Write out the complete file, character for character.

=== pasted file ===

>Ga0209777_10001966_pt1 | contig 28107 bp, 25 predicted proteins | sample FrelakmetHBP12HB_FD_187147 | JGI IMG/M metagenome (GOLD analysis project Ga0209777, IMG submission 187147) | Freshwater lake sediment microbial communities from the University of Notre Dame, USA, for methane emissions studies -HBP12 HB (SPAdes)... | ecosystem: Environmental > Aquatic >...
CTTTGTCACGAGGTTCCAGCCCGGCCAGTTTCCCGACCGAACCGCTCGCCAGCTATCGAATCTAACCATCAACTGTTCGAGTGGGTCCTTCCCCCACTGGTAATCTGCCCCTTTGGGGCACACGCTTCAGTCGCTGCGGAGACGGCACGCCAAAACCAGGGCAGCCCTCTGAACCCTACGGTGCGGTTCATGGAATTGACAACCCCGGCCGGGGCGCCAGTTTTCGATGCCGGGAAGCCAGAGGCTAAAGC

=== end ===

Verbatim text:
>Ga0209777_10001966_pt1 | contig 28107 bp, 25 predicted proteins | sample FrelakmetHBP12HB_FD_187147 | JGI IMG/M metagenome (GOLD analysis project Ga0209777, IMG submission 187147) | Freshwater lake sediment microbial communities from the University of Notre Dame, USA, for methane emissions studies -HBP12 HB (SPAdes)... | ecosystem: Environmental > Aquatic >...
CTTTGTCACGAGGTTCCAGCCCGGCCAGTTTCCCGACCGAACCGCTCGCCAGCTATCGAATCTAACCATCAACTGTTCGAGTGGGTCCTTCCCCCACTGGTAATCTGCCCCTTTGGGGCACACGCTTCAGTCGCTGCGGAGACGGCACGCCAAAACCAGGGCAGCCCTCTGAACCCTACGGTGCGGTTCATGGAATTGACAACCCCGGCCGGGGCGCCAGTTTTCGATGCCGGGAAGCCAGAGGCTAAAGC